rape culture
(This photo from Flickr captures a protest against rape culture at the Massachusetts Capitol.Chase Carter)

So many times, I have set down to write an article about rape culture. So many times, I have failed to find the words.

I have struggled to organize my thoughts throughout the Cosby scandal, during the Brock Turner trial, after a dear friend confided her personal rape story to me and, most recently, as we hear Donald Trump’s admission that he thinks who he is gives him the right — no, the privilege — to take whatever he wants from women.

But I can no longer be silent because silence is a big part of the problem. Huge. Silence takes the place of women’s untold stories, their lack of justice and the possibility of a future without change.

So let’s talk.

In newly released tapes, Trump not only brags about how he can kiss a woman without her permission, but he almost encourages men to get what they want by flat out taking hold of it. I’m sure you’ve read the exact quote, and I am too disgusted to repeat it. Yet, as horrible as it is, many are already dismissing Trump’s wretched statements as harmless locker room talk — a private conversation with no real meaning. Here in Oklahoma, the state’s female governor — an ardent Trump supporter — has yet to comment. From Trump’s campaign, a half-apology was issued, and we are supposed to move on.

How can this be dismissed? During an election, every element of a candidate falls under a microscope. It has long been acceptable to judge candidates by far more than policy. Everything from their facial expressions to the color of a tie is fair game, so how on Earth could this conversation be regarded as unimportant?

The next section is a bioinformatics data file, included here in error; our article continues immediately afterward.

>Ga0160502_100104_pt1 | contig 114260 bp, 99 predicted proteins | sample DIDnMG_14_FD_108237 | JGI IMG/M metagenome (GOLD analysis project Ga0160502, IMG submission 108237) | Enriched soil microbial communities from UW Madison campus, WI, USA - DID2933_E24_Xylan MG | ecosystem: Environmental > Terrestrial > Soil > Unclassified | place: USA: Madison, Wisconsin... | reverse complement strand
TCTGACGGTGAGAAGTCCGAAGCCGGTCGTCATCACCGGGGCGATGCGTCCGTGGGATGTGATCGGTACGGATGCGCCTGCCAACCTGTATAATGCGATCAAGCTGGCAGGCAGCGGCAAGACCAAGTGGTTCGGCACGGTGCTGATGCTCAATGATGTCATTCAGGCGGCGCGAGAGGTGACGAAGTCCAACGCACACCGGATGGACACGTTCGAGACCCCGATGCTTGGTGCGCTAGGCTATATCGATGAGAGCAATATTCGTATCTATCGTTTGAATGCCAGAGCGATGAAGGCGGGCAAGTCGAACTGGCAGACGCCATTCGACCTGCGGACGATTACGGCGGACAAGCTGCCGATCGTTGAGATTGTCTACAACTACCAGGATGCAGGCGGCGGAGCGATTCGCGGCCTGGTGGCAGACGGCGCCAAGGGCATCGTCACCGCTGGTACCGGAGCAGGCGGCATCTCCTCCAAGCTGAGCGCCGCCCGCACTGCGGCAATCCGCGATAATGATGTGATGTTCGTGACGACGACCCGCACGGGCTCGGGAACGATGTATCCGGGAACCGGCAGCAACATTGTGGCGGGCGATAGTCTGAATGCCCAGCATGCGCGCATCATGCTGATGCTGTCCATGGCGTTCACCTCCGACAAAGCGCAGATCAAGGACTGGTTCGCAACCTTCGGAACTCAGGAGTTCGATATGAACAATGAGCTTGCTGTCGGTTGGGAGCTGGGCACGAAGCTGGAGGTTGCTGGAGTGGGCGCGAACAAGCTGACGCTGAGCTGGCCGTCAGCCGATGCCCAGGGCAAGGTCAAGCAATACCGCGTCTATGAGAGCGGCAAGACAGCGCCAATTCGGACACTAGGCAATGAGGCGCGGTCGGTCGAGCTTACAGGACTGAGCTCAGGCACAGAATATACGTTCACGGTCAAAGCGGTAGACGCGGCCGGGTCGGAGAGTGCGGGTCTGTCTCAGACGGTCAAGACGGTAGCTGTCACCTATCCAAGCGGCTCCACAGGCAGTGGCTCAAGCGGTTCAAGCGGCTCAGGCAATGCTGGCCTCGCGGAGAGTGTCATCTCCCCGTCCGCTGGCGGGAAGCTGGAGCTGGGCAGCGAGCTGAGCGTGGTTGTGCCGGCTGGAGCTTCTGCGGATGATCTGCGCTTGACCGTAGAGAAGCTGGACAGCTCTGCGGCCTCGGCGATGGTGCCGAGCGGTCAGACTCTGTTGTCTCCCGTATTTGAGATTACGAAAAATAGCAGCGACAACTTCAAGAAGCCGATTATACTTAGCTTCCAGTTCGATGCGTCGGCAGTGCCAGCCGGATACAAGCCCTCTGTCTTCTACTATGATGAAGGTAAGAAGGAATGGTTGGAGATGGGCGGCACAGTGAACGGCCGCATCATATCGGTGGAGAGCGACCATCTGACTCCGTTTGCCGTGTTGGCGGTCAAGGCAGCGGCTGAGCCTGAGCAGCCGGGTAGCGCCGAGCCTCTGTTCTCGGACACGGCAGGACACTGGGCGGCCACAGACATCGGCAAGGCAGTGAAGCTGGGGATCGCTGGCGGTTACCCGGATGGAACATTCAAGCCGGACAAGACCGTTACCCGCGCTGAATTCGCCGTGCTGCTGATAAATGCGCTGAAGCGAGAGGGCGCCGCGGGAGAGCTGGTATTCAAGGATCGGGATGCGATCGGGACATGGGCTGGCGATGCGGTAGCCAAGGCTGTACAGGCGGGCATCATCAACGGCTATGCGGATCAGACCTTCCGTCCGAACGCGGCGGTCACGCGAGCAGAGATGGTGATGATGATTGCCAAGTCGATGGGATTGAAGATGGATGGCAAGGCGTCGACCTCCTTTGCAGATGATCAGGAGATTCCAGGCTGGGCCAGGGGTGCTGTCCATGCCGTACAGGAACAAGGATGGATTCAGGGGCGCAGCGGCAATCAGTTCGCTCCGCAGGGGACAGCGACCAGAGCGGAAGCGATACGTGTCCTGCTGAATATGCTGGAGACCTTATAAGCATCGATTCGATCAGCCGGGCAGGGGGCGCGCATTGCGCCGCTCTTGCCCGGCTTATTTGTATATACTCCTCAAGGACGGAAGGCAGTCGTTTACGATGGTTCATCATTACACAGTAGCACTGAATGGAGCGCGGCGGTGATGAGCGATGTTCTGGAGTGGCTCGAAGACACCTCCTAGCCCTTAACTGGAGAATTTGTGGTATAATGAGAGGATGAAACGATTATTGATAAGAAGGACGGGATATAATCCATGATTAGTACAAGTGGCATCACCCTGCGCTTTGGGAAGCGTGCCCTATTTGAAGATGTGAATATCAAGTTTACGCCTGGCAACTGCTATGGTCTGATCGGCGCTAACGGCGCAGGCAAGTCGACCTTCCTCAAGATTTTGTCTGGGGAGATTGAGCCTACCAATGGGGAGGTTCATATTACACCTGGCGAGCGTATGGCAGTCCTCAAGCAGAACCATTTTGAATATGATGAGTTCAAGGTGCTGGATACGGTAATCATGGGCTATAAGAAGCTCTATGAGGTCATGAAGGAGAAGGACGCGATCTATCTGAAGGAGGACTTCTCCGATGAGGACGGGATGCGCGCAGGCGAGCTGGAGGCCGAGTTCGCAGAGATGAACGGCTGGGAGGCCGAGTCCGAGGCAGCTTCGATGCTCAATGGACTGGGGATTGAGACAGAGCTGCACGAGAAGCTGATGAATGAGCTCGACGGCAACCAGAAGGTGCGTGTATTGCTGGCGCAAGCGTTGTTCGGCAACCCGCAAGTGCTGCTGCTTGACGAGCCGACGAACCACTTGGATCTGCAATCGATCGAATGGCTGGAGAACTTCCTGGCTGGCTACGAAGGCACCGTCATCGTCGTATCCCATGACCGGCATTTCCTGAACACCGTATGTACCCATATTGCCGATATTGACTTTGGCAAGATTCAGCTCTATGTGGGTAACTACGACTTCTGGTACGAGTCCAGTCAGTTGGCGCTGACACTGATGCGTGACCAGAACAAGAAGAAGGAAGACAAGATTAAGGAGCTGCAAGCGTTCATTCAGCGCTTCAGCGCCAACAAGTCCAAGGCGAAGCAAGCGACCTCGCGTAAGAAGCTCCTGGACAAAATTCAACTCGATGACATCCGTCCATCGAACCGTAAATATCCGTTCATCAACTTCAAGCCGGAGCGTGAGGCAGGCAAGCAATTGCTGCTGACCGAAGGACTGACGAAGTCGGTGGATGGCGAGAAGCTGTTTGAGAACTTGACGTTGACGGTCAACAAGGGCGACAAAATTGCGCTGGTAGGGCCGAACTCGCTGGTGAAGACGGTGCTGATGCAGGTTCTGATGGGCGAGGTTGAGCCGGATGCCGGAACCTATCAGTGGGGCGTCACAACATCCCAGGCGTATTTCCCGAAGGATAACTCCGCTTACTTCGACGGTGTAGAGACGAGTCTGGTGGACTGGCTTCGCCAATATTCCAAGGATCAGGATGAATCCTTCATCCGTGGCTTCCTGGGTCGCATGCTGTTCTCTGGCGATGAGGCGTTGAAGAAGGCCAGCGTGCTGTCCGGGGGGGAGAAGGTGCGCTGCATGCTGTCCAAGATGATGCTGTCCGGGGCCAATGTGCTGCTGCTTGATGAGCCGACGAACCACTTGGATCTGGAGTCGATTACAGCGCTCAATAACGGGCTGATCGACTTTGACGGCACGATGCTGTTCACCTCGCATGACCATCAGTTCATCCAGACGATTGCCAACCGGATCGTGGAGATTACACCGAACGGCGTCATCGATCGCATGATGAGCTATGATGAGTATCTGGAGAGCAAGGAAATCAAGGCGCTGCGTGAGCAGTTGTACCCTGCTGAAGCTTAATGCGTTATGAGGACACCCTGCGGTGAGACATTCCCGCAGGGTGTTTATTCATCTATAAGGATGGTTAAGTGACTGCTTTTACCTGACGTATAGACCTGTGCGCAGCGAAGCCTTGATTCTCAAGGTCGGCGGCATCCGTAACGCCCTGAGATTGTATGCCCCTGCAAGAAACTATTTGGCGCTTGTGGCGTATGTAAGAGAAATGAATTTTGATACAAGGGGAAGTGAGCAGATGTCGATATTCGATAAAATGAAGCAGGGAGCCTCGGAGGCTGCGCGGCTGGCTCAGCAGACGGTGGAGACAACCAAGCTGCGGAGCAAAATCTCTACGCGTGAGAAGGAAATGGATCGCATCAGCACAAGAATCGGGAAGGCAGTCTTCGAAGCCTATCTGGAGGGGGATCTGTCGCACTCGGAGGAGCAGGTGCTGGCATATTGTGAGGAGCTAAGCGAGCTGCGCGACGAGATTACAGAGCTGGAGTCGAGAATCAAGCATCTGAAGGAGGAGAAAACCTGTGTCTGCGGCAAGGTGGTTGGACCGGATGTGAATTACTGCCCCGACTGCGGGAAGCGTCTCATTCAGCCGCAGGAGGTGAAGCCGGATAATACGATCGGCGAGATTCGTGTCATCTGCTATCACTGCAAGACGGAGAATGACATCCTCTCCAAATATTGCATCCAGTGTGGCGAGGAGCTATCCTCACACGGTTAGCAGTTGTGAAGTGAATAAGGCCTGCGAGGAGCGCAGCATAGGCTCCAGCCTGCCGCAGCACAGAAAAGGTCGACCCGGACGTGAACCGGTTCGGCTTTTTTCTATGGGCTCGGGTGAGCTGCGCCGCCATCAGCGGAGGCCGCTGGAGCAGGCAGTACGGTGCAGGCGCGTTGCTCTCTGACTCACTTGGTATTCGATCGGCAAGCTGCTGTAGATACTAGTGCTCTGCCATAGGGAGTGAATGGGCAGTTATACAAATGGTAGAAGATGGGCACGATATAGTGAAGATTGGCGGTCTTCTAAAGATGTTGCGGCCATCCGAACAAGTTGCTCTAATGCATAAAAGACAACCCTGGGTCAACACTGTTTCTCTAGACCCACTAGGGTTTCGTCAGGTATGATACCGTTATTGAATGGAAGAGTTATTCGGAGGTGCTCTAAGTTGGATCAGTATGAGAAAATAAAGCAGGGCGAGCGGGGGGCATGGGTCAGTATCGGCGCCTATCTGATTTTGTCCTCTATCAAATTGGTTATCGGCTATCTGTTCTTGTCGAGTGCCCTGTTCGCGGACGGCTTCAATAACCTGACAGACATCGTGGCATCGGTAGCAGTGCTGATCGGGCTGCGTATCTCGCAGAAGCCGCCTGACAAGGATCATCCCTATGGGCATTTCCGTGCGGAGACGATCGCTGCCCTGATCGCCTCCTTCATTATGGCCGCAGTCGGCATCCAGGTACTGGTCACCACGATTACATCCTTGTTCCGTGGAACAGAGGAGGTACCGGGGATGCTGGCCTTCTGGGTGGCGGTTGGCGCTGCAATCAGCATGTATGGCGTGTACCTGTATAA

I cannot comprehend that, in 2016, this type of acceptable rape culture is still such a prevalent issue. That, so often, cases and examples of sexual assault are still kept quiet and swept under the rug. Worse, that rape culture is something many women even tolerate as ‘the way it is.’ And above all, that someone vying to be at the very top of our government — who we most need to advocate for sexual assault issues — has become the face of rape culture.

Sadly, this normalization of rape culture is often the way it is. From what’s perceived as harmless objectification of women to violent rape, our culture says that it is unacceptable, yet our children are still learning misogyny, and still carrying out sexual crimes against women. According to RAINN, the nation’s largest organization against sexual violence, someone experiences sexual assault every 109 seconds in the U.S. Yet, for every 1,000 rapes, only 344 are actually reported — with only 63 of those resulting in an arrest.

To be clear: A sexual assault happens every two minutes, but only about a third of the victims get help, and fewer than 1 percent actually get justice.

Raise your voice

I can’t even begin to fathom how to change this, but I do have one request: Please start more dialogue about this issue. Almost every woman I know has a story of sexual assault. I have one too. But we don’t talk about it.

Why is sexual assault still taboo to discuss? It is not easy; talking about this type of topic is petrifying. It opens the door to shame and judgement from strangers, often in the form of horrible, damaging statements from cowardly internet trolls. Just check out Kelly Oxford’s Twitter feed (@kellyoxford) for a perfect, current example.

But the thought of sweeping rape culture back under the rug is even more scary. As a nation, we have to start changing what is acceptable behavior, from conversation to action.

Let’s use this disgusting Trump conversation as an opportunity to start healthy discussions. Talk to your kids. Talk to your friends. Talk to your family. Hell, talk to anyone that will listen and be part of a conversation about respect and consent.

It may not change the world today, but I hope it will give strength and support to those who have previously remained silent.

Raise your voice — I’m listening.